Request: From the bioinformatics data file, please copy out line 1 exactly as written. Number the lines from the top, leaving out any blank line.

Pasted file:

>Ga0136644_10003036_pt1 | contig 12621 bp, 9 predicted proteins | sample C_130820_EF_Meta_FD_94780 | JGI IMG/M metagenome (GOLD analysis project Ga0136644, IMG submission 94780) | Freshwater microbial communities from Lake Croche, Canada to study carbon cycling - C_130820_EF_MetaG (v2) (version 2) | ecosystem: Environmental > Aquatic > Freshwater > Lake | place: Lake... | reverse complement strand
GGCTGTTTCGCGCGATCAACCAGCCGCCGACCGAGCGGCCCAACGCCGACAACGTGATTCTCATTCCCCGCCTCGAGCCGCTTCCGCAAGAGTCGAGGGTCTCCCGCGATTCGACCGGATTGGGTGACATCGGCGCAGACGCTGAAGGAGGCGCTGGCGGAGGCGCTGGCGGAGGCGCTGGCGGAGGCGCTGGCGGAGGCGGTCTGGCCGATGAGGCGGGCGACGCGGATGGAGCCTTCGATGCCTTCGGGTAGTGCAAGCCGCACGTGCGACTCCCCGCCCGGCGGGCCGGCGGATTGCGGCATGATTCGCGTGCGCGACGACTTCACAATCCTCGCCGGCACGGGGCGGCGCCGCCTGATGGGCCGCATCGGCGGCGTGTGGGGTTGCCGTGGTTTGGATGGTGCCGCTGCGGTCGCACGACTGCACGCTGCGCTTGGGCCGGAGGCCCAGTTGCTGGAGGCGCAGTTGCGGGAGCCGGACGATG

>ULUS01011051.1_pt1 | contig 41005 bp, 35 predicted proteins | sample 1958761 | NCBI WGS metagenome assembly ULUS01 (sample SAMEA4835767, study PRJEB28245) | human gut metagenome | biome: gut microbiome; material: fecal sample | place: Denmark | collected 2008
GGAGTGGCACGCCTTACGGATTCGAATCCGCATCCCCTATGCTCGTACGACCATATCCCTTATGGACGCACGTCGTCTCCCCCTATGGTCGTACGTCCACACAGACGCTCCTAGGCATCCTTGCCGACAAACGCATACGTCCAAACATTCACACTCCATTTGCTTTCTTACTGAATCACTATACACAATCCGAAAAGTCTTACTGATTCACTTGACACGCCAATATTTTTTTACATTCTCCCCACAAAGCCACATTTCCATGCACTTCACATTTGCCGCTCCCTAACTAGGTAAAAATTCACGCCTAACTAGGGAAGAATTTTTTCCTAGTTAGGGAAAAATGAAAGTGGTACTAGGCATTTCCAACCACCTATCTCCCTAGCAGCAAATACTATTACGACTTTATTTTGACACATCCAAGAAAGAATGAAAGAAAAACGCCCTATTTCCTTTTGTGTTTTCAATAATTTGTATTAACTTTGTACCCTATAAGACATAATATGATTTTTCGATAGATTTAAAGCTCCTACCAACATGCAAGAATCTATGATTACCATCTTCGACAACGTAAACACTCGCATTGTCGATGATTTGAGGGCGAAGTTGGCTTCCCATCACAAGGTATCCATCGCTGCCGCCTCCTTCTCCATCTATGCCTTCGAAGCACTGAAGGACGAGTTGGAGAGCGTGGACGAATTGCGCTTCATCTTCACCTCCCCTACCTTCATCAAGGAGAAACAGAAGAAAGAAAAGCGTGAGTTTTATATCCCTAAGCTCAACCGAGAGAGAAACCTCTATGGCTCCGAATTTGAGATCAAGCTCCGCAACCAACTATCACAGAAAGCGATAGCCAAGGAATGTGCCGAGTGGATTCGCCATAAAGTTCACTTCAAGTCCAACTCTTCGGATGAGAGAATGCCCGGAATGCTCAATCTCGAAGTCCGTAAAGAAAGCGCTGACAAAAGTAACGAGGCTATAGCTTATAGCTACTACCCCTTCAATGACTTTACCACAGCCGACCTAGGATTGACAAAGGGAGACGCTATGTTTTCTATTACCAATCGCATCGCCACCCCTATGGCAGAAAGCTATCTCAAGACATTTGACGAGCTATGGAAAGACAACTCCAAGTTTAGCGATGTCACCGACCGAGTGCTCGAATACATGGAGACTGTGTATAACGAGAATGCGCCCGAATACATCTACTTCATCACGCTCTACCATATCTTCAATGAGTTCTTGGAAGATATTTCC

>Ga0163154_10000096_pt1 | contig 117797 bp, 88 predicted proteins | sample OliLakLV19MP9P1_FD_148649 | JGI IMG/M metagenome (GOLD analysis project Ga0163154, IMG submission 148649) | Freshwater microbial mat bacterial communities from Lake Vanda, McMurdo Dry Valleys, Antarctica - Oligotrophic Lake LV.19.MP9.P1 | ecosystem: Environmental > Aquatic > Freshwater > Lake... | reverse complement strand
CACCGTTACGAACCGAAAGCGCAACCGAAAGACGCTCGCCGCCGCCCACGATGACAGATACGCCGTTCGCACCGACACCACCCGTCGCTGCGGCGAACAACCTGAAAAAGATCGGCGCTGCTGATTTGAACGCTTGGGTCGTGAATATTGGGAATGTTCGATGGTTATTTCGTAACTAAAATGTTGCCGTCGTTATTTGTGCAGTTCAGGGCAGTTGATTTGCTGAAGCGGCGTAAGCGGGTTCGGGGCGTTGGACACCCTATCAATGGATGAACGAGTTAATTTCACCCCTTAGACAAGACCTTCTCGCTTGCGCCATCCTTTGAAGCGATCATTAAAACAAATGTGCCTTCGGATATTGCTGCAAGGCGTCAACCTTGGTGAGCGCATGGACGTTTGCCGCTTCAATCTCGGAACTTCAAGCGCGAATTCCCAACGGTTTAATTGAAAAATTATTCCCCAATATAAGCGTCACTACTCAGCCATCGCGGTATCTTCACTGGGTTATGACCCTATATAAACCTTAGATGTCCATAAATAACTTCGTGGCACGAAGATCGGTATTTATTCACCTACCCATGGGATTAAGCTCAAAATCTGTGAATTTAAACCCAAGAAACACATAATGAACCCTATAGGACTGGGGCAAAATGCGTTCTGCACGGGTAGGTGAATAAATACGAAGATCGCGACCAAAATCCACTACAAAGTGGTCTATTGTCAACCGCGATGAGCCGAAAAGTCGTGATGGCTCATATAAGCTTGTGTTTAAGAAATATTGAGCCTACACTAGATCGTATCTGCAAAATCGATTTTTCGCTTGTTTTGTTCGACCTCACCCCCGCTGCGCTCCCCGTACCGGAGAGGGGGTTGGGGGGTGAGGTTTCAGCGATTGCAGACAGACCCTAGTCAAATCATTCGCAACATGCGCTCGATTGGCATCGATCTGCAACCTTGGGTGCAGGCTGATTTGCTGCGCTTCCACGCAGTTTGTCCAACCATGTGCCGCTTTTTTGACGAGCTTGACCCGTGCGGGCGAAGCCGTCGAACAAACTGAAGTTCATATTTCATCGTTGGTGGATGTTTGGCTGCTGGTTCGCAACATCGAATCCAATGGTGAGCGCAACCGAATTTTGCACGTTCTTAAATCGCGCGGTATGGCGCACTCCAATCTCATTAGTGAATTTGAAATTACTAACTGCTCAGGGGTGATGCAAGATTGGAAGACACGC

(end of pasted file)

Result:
>Ga0136644_10003036_pt1 | contig 12621 bp, 9 predicted proteins | sample C_130820_EF_Meta_FD_94780 | JGI IMG/M metagenome (GOLD analysis project Ga0136644, IMG submission 94780) | Freshwater microbial communities from Lake Croche, Canada to study carbon cycling - C_130820_EF_MetaG (v2) (version 2) | ecosystem: Environmental > Aquatic > Freshwater > Lake | place: Lake... | reverse complement strand